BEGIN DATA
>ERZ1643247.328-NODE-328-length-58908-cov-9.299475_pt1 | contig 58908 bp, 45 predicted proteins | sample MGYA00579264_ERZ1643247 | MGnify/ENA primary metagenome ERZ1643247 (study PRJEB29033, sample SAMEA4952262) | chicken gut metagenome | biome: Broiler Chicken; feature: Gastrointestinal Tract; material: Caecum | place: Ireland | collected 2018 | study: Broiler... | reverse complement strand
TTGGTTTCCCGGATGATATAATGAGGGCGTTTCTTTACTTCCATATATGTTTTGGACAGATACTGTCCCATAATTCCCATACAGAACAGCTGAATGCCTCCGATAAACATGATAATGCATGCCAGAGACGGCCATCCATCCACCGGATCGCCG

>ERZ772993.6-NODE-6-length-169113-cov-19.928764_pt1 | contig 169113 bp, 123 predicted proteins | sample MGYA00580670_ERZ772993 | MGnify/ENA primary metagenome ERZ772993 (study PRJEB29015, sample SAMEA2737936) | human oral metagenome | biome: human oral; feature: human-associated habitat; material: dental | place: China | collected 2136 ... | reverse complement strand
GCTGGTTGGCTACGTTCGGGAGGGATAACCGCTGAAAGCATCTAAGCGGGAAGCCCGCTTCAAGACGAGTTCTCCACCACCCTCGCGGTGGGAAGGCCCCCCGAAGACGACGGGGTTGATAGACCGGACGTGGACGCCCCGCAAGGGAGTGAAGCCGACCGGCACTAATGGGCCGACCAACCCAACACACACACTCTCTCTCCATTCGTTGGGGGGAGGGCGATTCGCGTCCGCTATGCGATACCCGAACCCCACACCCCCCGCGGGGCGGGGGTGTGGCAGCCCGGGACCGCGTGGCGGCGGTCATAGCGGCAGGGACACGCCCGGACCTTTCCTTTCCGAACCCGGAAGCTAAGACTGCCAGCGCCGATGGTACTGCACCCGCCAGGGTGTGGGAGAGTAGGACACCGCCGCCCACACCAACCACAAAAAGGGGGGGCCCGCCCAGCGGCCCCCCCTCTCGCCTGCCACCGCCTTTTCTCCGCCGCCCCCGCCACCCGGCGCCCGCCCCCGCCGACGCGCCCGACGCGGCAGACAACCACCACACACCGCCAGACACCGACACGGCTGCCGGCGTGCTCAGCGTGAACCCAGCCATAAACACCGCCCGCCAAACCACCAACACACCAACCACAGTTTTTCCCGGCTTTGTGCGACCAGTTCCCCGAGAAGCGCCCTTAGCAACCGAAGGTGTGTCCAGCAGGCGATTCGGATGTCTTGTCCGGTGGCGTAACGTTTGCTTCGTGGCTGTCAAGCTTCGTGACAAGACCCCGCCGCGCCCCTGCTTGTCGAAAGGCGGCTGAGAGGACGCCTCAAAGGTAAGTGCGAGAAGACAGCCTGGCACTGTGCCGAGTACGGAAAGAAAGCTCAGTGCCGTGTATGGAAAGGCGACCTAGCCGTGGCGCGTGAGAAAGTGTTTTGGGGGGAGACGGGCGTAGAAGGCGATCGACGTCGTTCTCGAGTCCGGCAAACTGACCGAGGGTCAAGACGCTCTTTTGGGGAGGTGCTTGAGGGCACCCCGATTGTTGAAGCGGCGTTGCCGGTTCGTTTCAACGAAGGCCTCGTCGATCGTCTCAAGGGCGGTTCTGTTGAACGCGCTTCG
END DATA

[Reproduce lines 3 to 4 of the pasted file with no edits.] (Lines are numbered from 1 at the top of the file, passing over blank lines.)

>ERZ772993.6-NODE-6-length-169113-cov-19.928764_pt1 | contig 169113 bp, 123 predicted proteins | sample MGYA00580670_ERZ772993 | MGnify/ENA primary metagenome ERZ772993 (study PRJEB29015, sample SAMEA2737936) | human oral metagenome | biome: human oral; feature: human-associated habitat; material: dental | place: China | collected 2136 ... | reverse complement strand
GCTGGTTGGCTACGTTCGGGAGGGATAACCGCTGAAAGCATCTAAGCGGGAAGCCCGCTTCAAGACGAGTTCTCCACCACCCTCGCGGTGGGAAGGCCCCCCGAAGACGACGGGGTTGATAGACCGGACGTGGACGCCCCGCAAGGGAGTGAAGCCGACCGGCACTAATGGGCCGACCAACCCAACACACACACTCTCTCTCCATTCGTTGGGGGGAGGGCGATTCGCGTCCGCTATGCGATACCCGAACCCCACACCCCCCGCGGGGCGGGGGTGTGGCAGCCCGGGACCGCGTGGCGGCGGTCATAGCGGCAGGGACACGCCCGGACCTTTCCTTTCCGAACCCGGAAGCTAAGACTGCCAGCGCCGATGGTACTGCACCCGCCAGGGTGTGGGAGAGTAGGACACCGCCGCCCACACCAACCACAAAAAGGGGGGGCCCGCCCAGCGGCCCCCCCTCTCGCCTGCCACCGCCTTTTCTCCGCCGCCCCCGCCACCCGGCGCCCGCCCCCGCCGACGCGCCCGACGCGGCAGACAACCACCACACACCGCCAGACACCGACACGGCTGCCGGCGTGCTCAGCGTGAACCCAGCCATAAACACCGCCCGCCAAACCACCAACACACCAACCACAGTTTTTCCCGGCTTTGTGCGACCAGTTCCCCGAGAAGCGCCCTTAGCAACCGAAGGTGTGTCCAGCAGGCGATTCGGATGTCTTGTCCGGTGGCGTAACGTTTGCTTCGTGGCTGTCAAGCTTCGTGACAAGACCCCGCCGCGCCCCTGCTTGTCGAAAGGCGGCTGAGAGGACGCCTCAAAGGTAAGTGCGAGAAGACAGCCTGGCACTGTGCCGAGTACGGAAAGAAAGCTCAGTGCCGTGTATGGAAAGGCGACCTAGCCGTGGCGCGTGAGAAAGTGTTTTGGGGGGAGACGGGCGTAGAAGGCGATCGACGTCGTTCTCGAGTCCGGCAAACTGACCGAGGGTCAAGACGCTCTTTTGGGGAGGTGCTTGAGGGCACCCCGATTGTTGAAGCGGCGTTGCCGGTTCGTTTCAACGAAGGCCTCGTCGATCGTCTCAAGGGCGGTTCTGTTGAACGCGCTTCG